” So it’s quite clear, especially what is happening in Nigeria now, but we are going to re look at the way we engage with the war for gender equality and we are going to have to exercise our voting right actually. We are going to ask our candidates questions before we vote for them, not after we vote for them.

 We would ask them “How do you feel about Gender Equality, How do you feel about Gender opportunity, how do you feel about gender equality for all. Not just for women, even for the disabled, children, aged and adolescent, so it’s clear with the points we have got.”

“With the women protest going on in Nigeria, at the National Assembly, the world has quite a bit more work to do, but am very confident that Nigeria women are hard-working, they may have been disappointed, but she is undaunted and she would succeed,” she said.

When told that persistent disparities caused by gender, disability and age respectively can widen inequities, and how were these disparities affecting gender equality in Africa, she said “older People with disabilities were three times more likely to be denied health care, four times more likely to be treated badly in the health care system and fifty per cent more likely to suffer catastrophe health expenditure.”

” So disability has a higher problem in lower-income countries, where 80% of the people with disability are not counting, though old people with disability face discrimination and  are often invisible in policies formulation, women and girls with disabilities are subjected to double discrimination and this is so because of their gender bias,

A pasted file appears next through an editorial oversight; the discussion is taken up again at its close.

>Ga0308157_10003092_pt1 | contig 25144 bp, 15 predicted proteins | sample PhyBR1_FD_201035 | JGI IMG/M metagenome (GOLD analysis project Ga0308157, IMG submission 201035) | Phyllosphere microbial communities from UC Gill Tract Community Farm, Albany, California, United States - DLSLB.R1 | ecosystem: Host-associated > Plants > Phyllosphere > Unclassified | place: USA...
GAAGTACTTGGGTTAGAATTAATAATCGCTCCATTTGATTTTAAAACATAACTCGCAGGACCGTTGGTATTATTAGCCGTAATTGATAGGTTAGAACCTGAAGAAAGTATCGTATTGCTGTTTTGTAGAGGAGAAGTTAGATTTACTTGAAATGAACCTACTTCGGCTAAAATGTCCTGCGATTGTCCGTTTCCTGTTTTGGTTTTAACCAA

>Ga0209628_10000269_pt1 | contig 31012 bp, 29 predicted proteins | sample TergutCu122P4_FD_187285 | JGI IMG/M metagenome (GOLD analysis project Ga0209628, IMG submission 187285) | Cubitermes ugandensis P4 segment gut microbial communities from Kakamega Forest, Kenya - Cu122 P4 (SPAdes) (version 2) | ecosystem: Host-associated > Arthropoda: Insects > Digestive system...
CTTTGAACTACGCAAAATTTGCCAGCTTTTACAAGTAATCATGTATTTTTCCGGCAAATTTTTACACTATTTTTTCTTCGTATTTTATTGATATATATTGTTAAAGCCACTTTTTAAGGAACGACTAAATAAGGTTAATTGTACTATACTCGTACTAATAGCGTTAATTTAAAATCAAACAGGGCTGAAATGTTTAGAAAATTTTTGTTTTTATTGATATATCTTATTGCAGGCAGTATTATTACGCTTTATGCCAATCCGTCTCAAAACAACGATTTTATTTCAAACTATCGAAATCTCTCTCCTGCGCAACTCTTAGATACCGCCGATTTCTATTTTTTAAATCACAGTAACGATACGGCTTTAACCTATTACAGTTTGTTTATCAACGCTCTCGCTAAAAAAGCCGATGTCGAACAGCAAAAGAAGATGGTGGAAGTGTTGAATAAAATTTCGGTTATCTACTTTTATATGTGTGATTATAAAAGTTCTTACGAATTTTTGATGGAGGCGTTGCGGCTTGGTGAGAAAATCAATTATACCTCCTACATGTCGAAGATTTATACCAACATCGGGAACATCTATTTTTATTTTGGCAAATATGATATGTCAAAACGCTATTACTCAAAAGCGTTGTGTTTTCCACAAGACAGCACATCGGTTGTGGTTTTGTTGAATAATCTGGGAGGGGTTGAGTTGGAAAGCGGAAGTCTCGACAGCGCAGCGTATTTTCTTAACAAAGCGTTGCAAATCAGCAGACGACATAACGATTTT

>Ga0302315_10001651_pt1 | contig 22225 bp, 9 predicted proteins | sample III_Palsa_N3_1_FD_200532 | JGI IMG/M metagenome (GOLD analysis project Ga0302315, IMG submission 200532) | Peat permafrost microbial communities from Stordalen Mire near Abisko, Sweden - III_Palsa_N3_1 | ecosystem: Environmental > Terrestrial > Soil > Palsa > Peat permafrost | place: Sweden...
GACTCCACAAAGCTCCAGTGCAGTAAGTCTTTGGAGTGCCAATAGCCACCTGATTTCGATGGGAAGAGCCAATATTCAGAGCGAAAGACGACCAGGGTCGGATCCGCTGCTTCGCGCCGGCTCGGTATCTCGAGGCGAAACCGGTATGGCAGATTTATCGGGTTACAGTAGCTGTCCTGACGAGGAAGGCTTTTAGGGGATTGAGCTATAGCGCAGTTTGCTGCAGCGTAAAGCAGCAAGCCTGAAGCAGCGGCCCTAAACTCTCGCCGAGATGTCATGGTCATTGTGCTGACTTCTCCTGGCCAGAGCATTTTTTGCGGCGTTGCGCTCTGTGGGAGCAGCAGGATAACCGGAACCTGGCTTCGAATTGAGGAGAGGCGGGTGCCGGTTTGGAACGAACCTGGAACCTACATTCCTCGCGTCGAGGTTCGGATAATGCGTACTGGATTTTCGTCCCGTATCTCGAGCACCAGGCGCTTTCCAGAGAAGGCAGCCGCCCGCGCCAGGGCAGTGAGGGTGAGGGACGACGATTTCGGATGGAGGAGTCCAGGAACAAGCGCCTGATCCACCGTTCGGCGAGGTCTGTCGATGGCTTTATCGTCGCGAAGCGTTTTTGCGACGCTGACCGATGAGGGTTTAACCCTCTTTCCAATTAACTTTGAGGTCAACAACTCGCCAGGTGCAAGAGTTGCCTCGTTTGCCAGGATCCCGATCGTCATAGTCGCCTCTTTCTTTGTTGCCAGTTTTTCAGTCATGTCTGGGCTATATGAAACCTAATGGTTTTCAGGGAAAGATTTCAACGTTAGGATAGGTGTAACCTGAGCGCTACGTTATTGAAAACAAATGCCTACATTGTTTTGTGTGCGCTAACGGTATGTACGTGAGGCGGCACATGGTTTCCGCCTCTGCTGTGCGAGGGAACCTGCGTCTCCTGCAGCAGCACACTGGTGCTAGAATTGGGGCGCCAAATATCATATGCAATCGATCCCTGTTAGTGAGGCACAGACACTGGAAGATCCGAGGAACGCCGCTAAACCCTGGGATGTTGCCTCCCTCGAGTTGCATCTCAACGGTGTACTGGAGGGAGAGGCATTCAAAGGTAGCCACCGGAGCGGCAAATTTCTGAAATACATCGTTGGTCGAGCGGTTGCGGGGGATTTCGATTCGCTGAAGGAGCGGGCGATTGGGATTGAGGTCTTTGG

Women and girls with disabilities include those with multiple and intersecting identities across all contexts. Such as ethnic, religious and racial backgrounds. In statuses such as refugees, migrants, asylum seekers and intellectually displaced ones, identities, age and marital status and even those affected with HIV.”

“So, the definition of being faced with disability by women and girls are very diverse, it includes physical disability, psychosocial, intellectual and sensory conditions.”

“Then when I take it back to Africa, because I think in Africa, we are not really counting for our selves, how many people are actually having a disability, when I was the First Lady of Kwara State, back in 2004,  I engaged in a program that was being run by Mrs Stella Obasanjo, who really focused on helping children with disability, and we were thinking how many people in Kwara State were living with a disability.”

” For me, I quoted 2,500 available wheelchairs for them,  and I remembered, that I wanted to give the wheel chairs out on children’s day,  I thought I could find it very difficult who to give the wheelchairs out to because apart from the School of Special Needs in the State, which had about 400 children, of which I adopted to be a beneficiary as my program, I couldn’t see many disabled people around, it was when I held the ceremony,  I remembered them and drive out to Ilorin Amusement park, also being the day of handing over back to the government, so I decided to combine the program. I was shocked to see over 2000 children, of people that are in need, I had no idea of this at all that they are taking care off.”